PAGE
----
I didn’t know I wanted to be a writer until only a few years ago. I had known for a while that I was technically capable of writing a coherent sentence. I knew I could string along several coherent sentences together into paragraphs and paragraphs together into a cohesive piece. I even knew I somewhat enjoyed the process, writing out my thoughts and sculpting them down to something at least somewhat articulate and of value.
But only in the last few years have I felt a sense of yearning to write, to really explore and prod my mind to its reaches, express myself.
I spent the first year of my writing “career” simply getting over the fear of putting my ideas out into the world. I’d sit in front of a blank screen for hours imagining all the possible criticisms, all the inconsistencies, all the flaws in this thing I was trying to create on the screen in front of me. It paralyzed me. Seriously, I could not get myself to just do it.
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I sensed that in order to full step into Writing, I’d need to kill some idea of me – or some idea I thought others had of me – as pleasant, mild-mannered, polite, likeable. I’d need to explore some ideas or perspectives that others found dangerous or naive. I’d need to be shitty at it, before I ever had a chance of being any good.
And then, somehow, after forcing myself to press “Publish” enough, I seemed to get over it. I stopped caring – as much – about what some Facebook “friend” thought of me. I stopped even really thinking about it. There was some new roadblock in my head that kept all that noise out. I started caring more about what I thought of myself, whether I was truly living my potential and expressing myself authentically.
Yet now, I find myself enmeshed in an even more dangerous mental downward spiral: wanting to be good. Wanting to be an Artist. I find that every piece I publish, I now think more of whether my pieces are good.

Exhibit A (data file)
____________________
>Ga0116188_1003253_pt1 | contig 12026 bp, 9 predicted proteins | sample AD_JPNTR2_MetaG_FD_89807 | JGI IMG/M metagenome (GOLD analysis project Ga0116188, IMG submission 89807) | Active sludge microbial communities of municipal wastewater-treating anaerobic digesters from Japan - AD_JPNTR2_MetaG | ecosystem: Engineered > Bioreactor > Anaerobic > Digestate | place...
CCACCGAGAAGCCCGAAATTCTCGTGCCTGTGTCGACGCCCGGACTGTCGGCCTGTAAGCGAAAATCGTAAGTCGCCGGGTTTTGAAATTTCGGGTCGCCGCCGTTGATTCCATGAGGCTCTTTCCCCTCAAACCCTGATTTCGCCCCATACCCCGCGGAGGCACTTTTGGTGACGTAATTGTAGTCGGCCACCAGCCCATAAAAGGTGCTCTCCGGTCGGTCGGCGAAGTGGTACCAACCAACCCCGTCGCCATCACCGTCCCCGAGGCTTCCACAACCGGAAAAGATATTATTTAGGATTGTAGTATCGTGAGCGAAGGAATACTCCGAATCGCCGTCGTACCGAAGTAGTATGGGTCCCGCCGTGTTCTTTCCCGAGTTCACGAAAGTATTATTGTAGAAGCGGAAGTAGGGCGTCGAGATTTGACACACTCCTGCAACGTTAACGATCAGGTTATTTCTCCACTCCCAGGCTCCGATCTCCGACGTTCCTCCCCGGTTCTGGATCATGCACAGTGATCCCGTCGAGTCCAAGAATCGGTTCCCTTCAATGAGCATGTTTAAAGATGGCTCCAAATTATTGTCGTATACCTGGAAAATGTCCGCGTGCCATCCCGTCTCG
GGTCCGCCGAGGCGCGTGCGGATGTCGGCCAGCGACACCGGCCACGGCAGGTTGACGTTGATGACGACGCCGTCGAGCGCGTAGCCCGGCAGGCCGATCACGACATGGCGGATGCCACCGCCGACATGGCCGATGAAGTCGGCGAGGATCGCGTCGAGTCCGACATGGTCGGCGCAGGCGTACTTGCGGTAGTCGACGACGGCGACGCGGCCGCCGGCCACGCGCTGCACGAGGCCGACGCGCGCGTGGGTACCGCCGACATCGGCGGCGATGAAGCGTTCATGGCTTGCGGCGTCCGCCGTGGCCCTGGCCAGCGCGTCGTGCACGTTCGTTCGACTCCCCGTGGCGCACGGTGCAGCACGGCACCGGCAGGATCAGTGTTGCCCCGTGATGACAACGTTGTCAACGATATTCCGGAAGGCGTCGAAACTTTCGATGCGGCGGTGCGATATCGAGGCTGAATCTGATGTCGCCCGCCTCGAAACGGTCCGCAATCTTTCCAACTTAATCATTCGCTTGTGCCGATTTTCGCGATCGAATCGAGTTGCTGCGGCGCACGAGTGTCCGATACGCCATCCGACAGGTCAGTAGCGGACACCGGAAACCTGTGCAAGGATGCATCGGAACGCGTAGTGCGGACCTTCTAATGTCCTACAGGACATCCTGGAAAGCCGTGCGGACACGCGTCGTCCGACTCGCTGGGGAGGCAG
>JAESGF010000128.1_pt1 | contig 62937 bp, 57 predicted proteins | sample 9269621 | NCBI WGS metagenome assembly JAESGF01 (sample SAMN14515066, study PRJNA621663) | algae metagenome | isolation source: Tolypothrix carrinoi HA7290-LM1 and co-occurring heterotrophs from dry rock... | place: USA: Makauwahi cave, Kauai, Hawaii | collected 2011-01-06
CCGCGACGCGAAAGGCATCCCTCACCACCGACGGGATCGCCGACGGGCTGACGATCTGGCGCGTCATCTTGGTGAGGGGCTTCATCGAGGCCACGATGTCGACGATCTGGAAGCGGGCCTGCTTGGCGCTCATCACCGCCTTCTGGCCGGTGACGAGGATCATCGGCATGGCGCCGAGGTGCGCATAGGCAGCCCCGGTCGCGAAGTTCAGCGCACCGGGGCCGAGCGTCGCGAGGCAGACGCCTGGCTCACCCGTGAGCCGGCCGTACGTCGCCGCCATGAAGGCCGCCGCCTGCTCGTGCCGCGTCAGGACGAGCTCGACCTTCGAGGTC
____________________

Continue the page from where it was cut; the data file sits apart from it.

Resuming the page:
And I found an odd way of accomplishing this.
Step 1: Identify the best writer I know, in my case, David Foster Wallace. Step 2: Ask “Am I as good a writer as him?” Step 3: If you’re not as good, conclude that it’s not worth doing and beat yourself up, hopefully eventually losing the will to do it at all. Repeat.
I, of course, always conclude immediately that no, I’m not as good as David Foster Wallace, as any reasonable person would. I pale in comparison. My pieces are often overly simplistic, sometimes half-baked, sometimes overwrought, clunky, devoid of anything new or unique to say, lacking artistry or personality. I find myself swimming in a sea of self-criticism. At best, my writing will be passable, proficient, but never good.
I use this realization to spin a story that people are laughing at me, that I’m not good enough, that I’m wasting my and everyone else’s time, that I’d be better off doing something less creative or ambitious.
My mind has given me that idea that I’m passionate about writing. It has then shown me all the ways others will judge me for it. It then shows me how bad I am at it, how my writing will always be flawed, not good enough. It has set me up perfectly to be miserable and to crawl back into my hole and be safe and small.
This is my resistance. It’s that piece inside me that begs, then insists, then manipulates, then shames me into staying the old me.
I am not as good a writer as David Foster Wallace. I don’t need to be as good as David Foster Wallace. I don’t need to change the world with my devastating insight and wit. There are writers with far less talent than he who still contribute something of value.
But more importantly, if by some miracle I did hone my talents to somehow approximate Wallace’s genius, my mind would still come up with another reason to not do the work. It would find a way to manipulate me into thinking I’m not good enough. It will do whatever it can to protect itself from criticism.
My work is not to be as good a writer as David Foster Wallace. My work is not even to be a good writer. My work is to vanquish the resistance, to quiet my mind, and simply capture whatever emerges through the silence.
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